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Charles Rex Arbogast / AP

Alexander Shnaider, a Russian-Canadian developer who partnered with Trump to build the Trump International Hotel and Tower in Toronto, used hundreds of millions of dollars that can be traced back to Vnesheconombank (VEB), a Russian government-run bank under investigation in the U.S., to help finance the project, reports the WSJ.

Why this matters: A Trump Organization spokesman told the WSJ that the company had no financial dealings with VEB. Trump has also repeatedly stated that he has no ties to Russia. Meanwhile, federal investigators are looking into the links between Trump's staff and Russian financial institutions. This all comes as Trump has been under fire for sharing Israeli intelligence with top Russian officials.

The breakdown:

  1. Midland Resources, a holding company then owned by Shnaider and a partner, acquired a stake in Zaporizhstal, a Ukranian steel mill, for roughly $70 million after the collapse of the Soviet Union.
  2. In 2010, Shnaider and his partner sold Midland Resources' stake in the steel mill for roughly $850 million to an unnamed buyer, who used funds from VEB to make the purchase.Midland Resources transferred ownership of its share to the unknown investor through 5 offshore companies"Two people with knowledge of the deal" told the WSJ that the buyer was "an entity acting for the Russian government" and that VEB initiated the sell and financed the purchase.
  3. Shnaider, now hundreds of millions of dollars richer, used about $15 million to help finance The Trump Toronto Hotel, which in turn paid licensing fees to Donald Trump.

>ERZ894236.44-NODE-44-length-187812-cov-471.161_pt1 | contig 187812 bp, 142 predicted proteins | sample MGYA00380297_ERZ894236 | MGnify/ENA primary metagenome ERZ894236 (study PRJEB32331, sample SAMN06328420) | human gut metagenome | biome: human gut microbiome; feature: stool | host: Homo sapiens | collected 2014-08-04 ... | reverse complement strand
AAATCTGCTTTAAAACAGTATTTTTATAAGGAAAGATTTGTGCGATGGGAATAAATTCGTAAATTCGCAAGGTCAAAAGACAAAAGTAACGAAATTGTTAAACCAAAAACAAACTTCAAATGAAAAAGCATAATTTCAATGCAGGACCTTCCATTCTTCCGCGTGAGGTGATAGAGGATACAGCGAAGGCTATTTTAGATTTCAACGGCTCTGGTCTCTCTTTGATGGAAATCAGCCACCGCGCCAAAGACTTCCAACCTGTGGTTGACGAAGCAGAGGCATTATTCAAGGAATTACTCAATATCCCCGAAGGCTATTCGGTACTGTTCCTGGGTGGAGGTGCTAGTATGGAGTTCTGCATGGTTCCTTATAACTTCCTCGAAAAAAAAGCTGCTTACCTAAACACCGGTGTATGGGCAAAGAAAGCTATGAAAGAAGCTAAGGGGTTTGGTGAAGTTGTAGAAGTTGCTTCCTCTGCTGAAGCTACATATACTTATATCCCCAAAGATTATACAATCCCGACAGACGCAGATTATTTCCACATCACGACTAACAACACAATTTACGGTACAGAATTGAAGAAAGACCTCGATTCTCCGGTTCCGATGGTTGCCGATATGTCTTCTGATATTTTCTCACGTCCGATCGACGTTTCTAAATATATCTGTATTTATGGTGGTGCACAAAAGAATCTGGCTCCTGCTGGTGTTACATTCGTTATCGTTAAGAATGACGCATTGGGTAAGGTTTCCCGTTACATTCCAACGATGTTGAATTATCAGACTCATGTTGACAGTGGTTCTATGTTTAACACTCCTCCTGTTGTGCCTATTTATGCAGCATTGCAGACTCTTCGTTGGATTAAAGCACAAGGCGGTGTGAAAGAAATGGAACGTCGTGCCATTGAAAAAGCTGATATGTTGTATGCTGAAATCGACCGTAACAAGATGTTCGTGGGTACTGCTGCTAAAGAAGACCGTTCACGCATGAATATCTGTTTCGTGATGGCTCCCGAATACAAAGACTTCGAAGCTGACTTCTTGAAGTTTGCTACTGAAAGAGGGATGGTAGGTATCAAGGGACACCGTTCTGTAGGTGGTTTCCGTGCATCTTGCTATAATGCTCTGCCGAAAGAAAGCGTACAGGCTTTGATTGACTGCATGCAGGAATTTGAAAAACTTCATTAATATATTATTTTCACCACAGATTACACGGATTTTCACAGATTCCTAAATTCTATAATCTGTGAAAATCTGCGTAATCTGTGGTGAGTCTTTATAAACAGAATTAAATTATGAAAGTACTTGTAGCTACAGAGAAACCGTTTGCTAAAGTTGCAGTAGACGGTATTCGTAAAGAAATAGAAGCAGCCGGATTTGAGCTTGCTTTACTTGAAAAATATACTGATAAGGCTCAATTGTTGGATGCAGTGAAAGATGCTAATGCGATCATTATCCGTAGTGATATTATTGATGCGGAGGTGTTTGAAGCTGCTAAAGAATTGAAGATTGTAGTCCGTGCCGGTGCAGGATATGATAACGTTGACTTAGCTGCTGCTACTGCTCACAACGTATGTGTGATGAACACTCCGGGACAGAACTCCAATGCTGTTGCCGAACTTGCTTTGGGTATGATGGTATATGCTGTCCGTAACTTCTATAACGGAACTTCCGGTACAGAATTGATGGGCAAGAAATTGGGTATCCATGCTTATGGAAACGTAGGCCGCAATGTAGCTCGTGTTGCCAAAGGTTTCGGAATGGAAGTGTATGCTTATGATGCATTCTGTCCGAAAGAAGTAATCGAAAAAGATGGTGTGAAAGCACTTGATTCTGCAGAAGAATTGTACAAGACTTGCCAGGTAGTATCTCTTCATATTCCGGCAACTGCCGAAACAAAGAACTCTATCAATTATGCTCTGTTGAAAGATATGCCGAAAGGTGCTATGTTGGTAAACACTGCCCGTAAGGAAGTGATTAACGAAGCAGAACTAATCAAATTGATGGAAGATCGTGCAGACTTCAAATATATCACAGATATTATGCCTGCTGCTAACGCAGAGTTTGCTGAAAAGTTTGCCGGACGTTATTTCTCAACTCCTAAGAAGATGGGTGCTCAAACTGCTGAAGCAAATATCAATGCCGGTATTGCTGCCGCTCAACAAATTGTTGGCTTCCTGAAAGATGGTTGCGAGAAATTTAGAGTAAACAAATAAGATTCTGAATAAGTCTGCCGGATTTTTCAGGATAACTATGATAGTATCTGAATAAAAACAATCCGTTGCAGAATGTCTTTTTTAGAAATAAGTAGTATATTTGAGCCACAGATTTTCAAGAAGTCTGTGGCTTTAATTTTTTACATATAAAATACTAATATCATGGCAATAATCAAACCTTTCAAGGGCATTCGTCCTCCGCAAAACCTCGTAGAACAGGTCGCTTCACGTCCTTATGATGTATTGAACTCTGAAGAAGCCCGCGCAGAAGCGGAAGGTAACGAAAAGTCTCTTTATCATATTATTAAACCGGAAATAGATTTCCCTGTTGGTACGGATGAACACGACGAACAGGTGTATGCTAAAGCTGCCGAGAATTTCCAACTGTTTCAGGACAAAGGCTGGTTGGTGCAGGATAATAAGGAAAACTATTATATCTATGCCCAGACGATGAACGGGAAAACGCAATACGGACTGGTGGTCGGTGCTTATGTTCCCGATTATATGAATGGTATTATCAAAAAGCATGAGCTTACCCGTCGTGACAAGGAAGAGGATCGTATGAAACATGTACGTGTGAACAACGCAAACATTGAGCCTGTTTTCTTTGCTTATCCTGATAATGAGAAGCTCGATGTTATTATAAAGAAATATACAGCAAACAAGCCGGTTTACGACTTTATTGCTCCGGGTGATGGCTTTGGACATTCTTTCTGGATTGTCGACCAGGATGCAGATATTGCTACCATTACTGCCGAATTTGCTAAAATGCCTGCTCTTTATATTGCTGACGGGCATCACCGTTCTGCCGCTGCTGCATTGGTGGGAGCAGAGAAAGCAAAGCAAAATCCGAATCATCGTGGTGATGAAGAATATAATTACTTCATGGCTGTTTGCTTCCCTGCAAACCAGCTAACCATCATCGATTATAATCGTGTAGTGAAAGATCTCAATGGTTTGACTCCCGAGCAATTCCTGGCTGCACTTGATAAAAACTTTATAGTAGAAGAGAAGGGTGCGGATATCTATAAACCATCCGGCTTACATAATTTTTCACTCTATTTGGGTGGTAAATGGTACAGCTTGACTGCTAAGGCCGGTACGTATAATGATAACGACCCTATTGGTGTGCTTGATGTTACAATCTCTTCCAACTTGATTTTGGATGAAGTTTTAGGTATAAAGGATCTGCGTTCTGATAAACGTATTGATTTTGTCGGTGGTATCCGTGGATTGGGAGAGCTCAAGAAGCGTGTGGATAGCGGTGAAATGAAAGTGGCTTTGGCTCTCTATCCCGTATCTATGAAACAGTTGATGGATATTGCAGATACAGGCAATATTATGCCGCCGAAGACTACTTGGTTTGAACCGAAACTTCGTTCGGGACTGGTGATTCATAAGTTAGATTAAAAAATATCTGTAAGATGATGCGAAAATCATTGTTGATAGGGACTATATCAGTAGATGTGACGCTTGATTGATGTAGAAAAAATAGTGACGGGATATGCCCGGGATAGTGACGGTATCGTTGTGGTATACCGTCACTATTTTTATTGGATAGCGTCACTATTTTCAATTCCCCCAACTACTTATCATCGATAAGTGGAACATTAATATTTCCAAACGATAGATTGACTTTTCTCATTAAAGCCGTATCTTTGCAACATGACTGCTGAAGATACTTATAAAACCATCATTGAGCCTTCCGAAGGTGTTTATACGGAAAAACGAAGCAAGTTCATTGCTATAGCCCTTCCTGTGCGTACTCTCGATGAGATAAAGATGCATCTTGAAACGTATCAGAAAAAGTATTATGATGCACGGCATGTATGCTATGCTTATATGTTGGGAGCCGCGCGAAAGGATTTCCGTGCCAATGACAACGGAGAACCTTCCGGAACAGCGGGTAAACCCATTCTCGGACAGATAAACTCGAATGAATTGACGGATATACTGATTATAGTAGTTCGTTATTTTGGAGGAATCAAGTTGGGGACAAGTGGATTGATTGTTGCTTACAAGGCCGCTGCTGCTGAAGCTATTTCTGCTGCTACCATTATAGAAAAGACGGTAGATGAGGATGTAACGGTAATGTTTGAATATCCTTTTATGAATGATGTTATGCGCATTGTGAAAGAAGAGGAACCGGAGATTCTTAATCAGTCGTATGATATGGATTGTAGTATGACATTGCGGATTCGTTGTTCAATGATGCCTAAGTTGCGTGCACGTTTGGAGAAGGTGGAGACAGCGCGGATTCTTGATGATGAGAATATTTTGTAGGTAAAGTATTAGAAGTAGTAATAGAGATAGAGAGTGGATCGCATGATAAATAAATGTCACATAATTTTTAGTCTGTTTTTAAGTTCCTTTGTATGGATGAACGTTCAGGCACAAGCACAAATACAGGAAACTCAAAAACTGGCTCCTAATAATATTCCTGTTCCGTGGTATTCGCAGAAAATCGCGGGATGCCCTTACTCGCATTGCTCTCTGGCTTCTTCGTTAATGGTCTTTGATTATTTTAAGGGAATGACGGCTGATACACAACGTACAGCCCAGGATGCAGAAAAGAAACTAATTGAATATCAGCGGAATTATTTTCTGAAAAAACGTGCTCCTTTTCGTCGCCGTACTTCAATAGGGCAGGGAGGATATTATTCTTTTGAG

The Putin link: At the time Shnaider sold his stake in the steelmaker, Vladimir Putin was serving as the chairman of VEB's supervisory board. As the WSJ points out, any major deals would have needed his approval first. The U.S. later sanctioned the bank after Russia invaded Ukraine and occupied Crimea in 2014.

The Jared Kushner link: Trump's son-in-law met with VEB's chairman in December. Sean Spicer said Kushner was simply fulfilling his role as the "primary point of contact with foreign government officials."

Go deeper

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President-elect Joe Biden during an event in Wilmington, Delaware, on Tuesday. Photo: Alex Wong/Getty Images

President Trump's 25% tariffs imposed on China under the phase one trade deal will remain in place at the start of the new administration, President-elect Biden said in an interview with the New York Times published early Wednesday.

Details: "I'm not going to make any immediate moves, and the same applies to the tariffs," Biden said. He plans to conduct a full review of the current U.S. policy on China and speak with key allies in Asia and Europe to "develop a coherent strategy," he said.

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President Trump tweeted Tuesday a threat to veto a must-pass end-of-year $740 billion bill defense-spending authorization bill unless Congress repeals a federal law that protects social media sites from legal liability.

Why it matters: Trump's attempt to get Congress to end the tech industry protections under Section 230 of the Communications Decency Act is the latest escalation in his war on tech giants over what he and some other Republicans perceive as bias against conservatives.

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